Several attorneys representing detainees who had been treated by Amin came forward with similar allegations on Tuesday. One attorney, Benjamin Osorio, told NBC News that Amin performed hysterectomies on two of his clients that they think may have been medically unnecessary.

Hysterectomies can be commonly used to treat noncancerous growths in the uterus that contribute to heavy periods and painful sex, as well as endometriosis, pelvic support issues, abnormal uterine bleedings, chronic pelvic pain, and gynecologic cancers. But the American College of Obstetricians and Gynecologists advises that, depending on a patient’s condition and comfort level, they may “want to try other options first that do not involve surgery” or see if the condition improves on its own first, waiting to perform the hysterectomy until a woman no longer wants to bear children. 

 

https://www.vox.com/policy-and-politics/2020/9/15/21437805/whistleblower-hysterectomies-nurse-irwin-ice

 

 

  

Sunday, September 13, 2020

Biden Blunder !


 

Biden pick creates furor, underscoring bitterness over Obama immigration policy

BY RAFAEL BERNAL - 09/09/20 06:00 AM EDT 1,296  Posted from The Hill,

 

Dime con quién andas !


 

 

  

Immigration advocates are livid over the Biden transition team’s addition of Cecilia Muñoz, a former Obama administration official who was the public face of that administration’s immigration policy.

Muñoz, who once served as the head of former President Obama’s White House Domestic Policy Council, was named by the Biden campaign Friday as part of a group of eight new senior transition advisers.

The pick was quickly criticized by immigration reform advocates, a reaction that exhibited both ideological divides within the Democratic Party and a lingering resentment felt by many immigration advocates over the actions of the Obama administration, particularly in its first term.


“Huge mistake. Huge. Huge mistake. Worst part? We have no other option. I guess we gotta pick our opponent. That’s what it has come down to,” wrote Erika Andiola, an immigrant rights activist and advocacy director for The Refugee and Immigrant Center for Education and Legal Services.

Muñoz, a policy expert who cut her teeth at UnidosUS, then known as the National Council of La Raza, before joining the Obama administration, became a lightning rod for criticism of Obama’s immigration policy.

“If Biden wins, no one from the Obama administration should be allowed to touch the immigration policy portfolio,” said Pablo Manríquez, a former Democratic National Committee spokesman who’s been overtly critical of Obama on immigration.

“Cecilia Muñoz is the one person besides [Trump White House aide] Stephen Miller who has spent years of her public service dedicated to the smooth execution of mass deportation policy at the West Wing level,” said Manríquez.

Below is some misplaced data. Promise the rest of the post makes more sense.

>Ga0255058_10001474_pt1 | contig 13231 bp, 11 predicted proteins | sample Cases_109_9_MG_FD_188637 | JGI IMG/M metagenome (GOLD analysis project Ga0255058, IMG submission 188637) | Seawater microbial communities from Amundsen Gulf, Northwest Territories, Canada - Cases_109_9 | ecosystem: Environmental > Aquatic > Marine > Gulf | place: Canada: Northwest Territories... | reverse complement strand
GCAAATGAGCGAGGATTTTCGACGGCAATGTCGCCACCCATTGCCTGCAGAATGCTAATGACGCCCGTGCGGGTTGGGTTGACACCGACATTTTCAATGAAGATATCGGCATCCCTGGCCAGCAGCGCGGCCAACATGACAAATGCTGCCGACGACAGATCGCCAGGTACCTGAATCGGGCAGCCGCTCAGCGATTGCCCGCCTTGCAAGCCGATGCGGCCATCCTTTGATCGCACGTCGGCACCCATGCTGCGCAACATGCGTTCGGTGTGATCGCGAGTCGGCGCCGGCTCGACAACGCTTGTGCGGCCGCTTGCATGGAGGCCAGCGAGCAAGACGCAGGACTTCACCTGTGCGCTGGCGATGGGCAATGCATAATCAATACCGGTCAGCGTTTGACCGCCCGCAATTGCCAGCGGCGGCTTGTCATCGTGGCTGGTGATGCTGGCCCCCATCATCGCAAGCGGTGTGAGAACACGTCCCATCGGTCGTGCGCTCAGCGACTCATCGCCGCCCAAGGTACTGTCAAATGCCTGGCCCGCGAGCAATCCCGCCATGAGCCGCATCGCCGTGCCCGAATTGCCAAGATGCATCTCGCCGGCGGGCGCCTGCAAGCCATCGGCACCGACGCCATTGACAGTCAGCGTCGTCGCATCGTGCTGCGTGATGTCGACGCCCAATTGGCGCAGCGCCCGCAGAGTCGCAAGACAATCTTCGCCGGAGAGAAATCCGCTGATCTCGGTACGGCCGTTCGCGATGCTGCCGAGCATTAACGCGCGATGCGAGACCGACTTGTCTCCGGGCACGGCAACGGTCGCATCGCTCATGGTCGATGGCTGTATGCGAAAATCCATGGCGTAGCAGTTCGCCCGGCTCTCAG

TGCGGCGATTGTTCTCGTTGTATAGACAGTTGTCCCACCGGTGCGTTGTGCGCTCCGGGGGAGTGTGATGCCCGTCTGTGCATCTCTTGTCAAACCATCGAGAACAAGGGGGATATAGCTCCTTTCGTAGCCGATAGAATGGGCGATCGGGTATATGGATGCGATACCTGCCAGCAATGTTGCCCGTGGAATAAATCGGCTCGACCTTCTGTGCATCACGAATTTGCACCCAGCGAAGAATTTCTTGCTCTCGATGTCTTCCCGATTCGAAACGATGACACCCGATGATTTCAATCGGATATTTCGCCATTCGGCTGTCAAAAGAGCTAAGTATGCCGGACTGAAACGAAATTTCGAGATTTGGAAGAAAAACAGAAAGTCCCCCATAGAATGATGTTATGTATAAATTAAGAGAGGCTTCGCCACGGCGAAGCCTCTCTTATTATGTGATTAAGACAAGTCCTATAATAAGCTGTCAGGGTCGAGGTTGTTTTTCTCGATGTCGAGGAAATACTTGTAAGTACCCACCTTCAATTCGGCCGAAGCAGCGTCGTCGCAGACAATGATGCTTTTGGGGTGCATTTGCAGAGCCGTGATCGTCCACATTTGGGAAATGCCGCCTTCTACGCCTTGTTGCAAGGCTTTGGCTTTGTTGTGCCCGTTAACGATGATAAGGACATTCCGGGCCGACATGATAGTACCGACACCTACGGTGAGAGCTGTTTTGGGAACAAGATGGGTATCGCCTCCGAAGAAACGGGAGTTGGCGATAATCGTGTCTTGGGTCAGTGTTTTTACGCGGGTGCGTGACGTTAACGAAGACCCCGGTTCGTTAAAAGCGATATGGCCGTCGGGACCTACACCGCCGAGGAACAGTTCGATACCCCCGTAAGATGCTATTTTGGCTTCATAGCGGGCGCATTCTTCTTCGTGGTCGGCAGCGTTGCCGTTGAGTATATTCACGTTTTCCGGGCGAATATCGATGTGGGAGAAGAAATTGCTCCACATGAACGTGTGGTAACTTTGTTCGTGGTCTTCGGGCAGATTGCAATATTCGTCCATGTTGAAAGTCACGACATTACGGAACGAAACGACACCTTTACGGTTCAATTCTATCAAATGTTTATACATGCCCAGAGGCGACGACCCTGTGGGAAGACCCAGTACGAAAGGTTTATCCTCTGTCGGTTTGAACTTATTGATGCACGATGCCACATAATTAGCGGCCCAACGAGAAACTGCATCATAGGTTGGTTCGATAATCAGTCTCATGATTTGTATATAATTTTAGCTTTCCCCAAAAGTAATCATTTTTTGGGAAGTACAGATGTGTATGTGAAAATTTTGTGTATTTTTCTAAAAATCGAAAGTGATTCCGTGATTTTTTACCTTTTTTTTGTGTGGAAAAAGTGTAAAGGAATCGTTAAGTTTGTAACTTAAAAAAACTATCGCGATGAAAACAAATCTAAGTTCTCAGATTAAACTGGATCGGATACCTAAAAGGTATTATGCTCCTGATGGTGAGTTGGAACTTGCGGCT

The criticism reflects in part the view that Muñoz did not advocate enough for immigration rights during internal discussions in the Obama White House. Instead, advocates say she too often defended policies that led to the deportation of more than 2 million people.

“She was the person in the White House who shielded Obama from all the flak,” said Amy Maldonado, an immigration lawyer whose clients include minors in detention.

“The whole reason she was in that room was to give a perspective they weren’t hearing, and instead she covered for them,” added Maldonado.

The criticism comes as Biden continues to underperform with Latino voters, a fact that is alarming to many Democrats.

An NBC News-Marist poll released Tuesday found Biden trailing Trump among Latino voters in Florida, 50 percent to 46 percent. In 2016, by contrast, Democratic nominee Hillary Clinton beat Trump among Florida Latinos by 25 points, according to exit polls. 

Biden has slowly but surely distanced himself from Obama’s more aggressive immigration policies, and Maldonado said there was no question for her about backing Biden over Trump, even if Biden brought back all of the Obama-era policies.

“Between Trump and Biden there is no choice. Children literally die in detention under this administration,” she said.

Other voices defended the Obama administration, saying it changed in the second term.

“Immigration policy under the Obama-Biden administration was not a singular thing, it evolved over time for a lot of reasons,” said Tom Jawetz, vice president of immigration at the Center for American Progress Action Fund.

“While there were some bumps in the road, they showed some growth,” said Jawetz.

Muñoz has both White House experience and immigration expertise, which makes her a natural fit for Biden’s team. In 2000, she won a MacArthur Foundation “genius grant” for her work on immigration policy.

A former Capitol Hill staffer with deep knowledge of immigration deliberations during the Obama administration lauded Muñoz, saying “she was advocating for immigration reform and the president leaning in to immigration in a positive way.”

Muñoz remained publicly loyal to Obama when the then-president was referred to by some as the deporter in chief, something perceived by some in the immigration space as a betrayal.

“There were lots of moments when people thought she should resign in protest and she didn’t. She stuck with it and it earned her a lot of enemies on the pro-immigrant left,” said the former staffer.


But immigration advocates see Muñoz as a policy expert who will likely depend on the political leadership of Biden and his core team to mark a direction on immigration for the Democratic nominee.